Project cost  $4.1 million

New Madrid Riverfront Park 08-14-2013A 2001 Missourian story said the riverfront park and levee improvements cost $4.1 million. The project wasn’t just to make a pretty park. City officials said large rocks which kept the levee from eroding made upkeep difficult. Filling in the rocks with dirt and planting grass over them made the area easier to mow.

The plan was to build a lighted walking path with benches for seating and improved parking, tables for public use and amphitheater seating in the Riverfront Park. The boat ramp and boat parking were to be improved also. It looks like mission accomplished to me.

I wish Cape had a park where tourists – and locals – could get a gander at the river without leaving their cars. New Madrid has done it right.


6 comments to New Madrid’s Riverfront Park

  • Mary Jean Rodgers Harmon

    The strange stone structure you show is the old structure they built for the Easter Sunrise Services. That was used for the tomb. We would get up in the dark and go to the levee to watch the pageant. It was a pretty venue for the sunrise service. It was participated in by many of the churches in New Madrid and well attended the years I attended.

  • Terry Hopkins

    What a beautiful place…I thought Cape was pretty nice but this is really nice!

  • Margi Whitright

    Ken, you should take your mother to Grant Seafood Festival in Grant, FL in February or March. They used to have fantastic frog legs and probably still do. It seems like it used to be called the Grant Frog Leg Festival way, way back like the early ’70s.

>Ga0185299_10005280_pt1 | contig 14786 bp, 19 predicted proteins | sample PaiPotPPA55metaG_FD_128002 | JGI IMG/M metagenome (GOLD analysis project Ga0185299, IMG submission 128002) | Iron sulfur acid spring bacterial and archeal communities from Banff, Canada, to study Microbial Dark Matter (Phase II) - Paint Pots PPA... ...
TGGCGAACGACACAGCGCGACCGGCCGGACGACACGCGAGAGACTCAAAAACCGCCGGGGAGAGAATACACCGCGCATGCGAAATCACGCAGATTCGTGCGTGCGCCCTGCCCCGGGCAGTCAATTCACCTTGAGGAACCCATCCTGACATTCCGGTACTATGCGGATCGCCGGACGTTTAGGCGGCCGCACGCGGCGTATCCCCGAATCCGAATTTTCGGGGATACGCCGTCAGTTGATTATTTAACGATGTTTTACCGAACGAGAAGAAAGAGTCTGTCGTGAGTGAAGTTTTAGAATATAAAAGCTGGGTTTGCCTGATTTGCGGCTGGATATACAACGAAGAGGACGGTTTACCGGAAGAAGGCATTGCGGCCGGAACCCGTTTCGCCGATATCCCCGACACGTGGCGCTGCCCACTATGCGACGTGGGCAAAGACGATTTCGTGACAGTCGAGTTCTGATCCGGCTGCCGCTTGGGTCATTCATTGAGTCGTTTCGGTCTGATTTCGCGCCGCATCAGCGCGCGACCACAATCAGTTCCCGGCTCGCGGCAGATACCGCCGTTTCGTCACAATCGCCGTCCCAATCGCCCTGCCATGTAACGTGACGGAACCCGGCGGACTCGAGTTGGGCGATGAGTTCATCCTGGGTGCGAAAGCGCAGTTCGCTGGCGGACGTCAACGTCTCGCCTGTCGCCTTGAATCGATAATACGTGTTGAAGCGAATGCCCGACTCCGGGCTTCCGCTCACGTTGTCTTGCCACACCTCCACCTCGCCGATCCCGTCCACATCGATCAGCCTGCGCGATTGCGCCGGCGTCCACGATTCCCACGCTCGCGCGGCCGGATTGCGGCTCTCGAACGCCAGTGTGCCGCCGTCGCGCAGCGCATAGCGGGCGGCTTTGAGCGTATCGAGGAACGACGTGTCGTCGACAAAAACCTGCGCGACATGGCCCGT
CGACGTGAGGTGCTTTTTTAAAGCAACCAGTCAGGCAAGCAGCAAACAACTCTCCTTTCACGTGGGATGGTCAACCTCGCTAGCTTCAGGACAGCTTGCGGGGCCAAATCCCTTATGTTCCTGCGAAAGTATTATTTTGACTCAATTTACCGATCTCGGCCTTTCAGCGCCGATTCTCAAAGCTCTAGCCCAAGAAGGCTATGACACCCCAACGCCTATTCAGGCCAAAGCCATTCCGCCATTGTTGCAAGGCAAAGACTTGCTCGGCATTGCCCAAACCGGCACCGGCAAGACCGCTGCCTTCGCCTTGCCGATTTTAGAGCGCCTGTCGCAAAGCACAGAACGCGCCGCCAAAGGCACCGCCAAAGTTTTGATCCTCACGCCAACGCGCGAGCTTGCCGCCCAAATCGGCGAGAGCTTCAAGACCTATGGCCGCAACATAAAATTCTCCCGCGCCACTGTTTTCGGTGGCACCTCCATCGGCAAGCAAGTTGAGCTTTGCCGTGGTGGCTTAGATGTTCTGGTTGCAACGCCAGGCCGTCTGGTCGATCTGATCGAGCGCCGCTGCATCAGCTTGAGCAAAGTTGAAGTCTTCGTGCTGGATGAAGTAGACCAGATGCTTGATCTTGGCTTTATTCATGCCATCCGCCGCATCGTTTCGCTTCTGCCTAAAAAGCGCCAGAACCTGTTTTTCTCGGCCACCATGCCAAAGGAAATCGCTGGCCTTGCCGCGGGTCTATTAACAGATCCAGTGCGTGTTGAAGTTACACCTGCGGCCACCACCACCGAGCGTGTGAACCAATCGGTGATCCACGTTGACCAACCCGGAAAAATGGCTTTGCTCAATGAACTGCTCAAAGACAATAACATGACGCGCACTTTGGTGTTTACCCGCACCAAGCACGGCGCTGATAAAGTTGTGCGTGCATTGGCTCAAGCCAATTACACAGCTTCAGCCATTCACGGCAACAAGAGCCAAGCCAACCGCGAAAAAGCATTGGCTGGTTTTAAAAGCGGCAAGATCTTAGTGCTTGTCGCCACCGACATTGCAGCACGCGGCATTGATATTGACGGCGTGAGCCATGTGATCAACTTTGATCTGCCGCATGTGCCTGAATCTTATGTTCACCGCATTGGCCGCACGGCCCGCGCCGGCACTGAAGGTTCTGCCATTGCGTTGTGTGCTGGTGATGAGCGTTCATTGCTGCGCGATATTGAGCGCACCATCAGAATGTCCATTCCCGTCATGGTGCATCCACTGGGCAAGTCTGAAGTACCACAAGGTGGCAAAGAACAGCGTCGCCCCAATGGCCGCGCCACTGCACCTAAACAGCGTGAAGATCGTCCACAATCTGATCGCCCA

• Keith Robinson

    Ken, I agree with your lament about the lack of a park space with a view, even from automobiles. In previous posts, I have gone off on rants about the travesty of Cape Rock Park and also about how the city could create a park were a view of the river could be had along the riverfront even during flood stage. I find it hard to believe that apparently no one locally will take up the challenge and make something happen. If I still lived in Cape, I know that I would be aggravating the city officials and spearheading a drive to make some progress toward making the river and riverfront a greater tourist attraction.

  • Christina McWaters

    The stone structure is actually the remains of an old home. It was the entrance to their garden. There were many houses on the now river side of the levee years ago, but the mighty Mississippi has worn that part of town away. The structure was used for sunrise services however. We are so happy to know that you enjoyed your visit to New Madrid and our beautiful riverfront area. We are quite proud of it.

  • Mary Jean Rodgers Harmon

    There are stone steps on the levee that was the remains of an old home, but the structure pictured, I believe was built to be a part of the Easter sunrise services held on the levee. I vividly remember it being used as the tomb. I hope someone will correct me if I am wrong, but that is my recollection.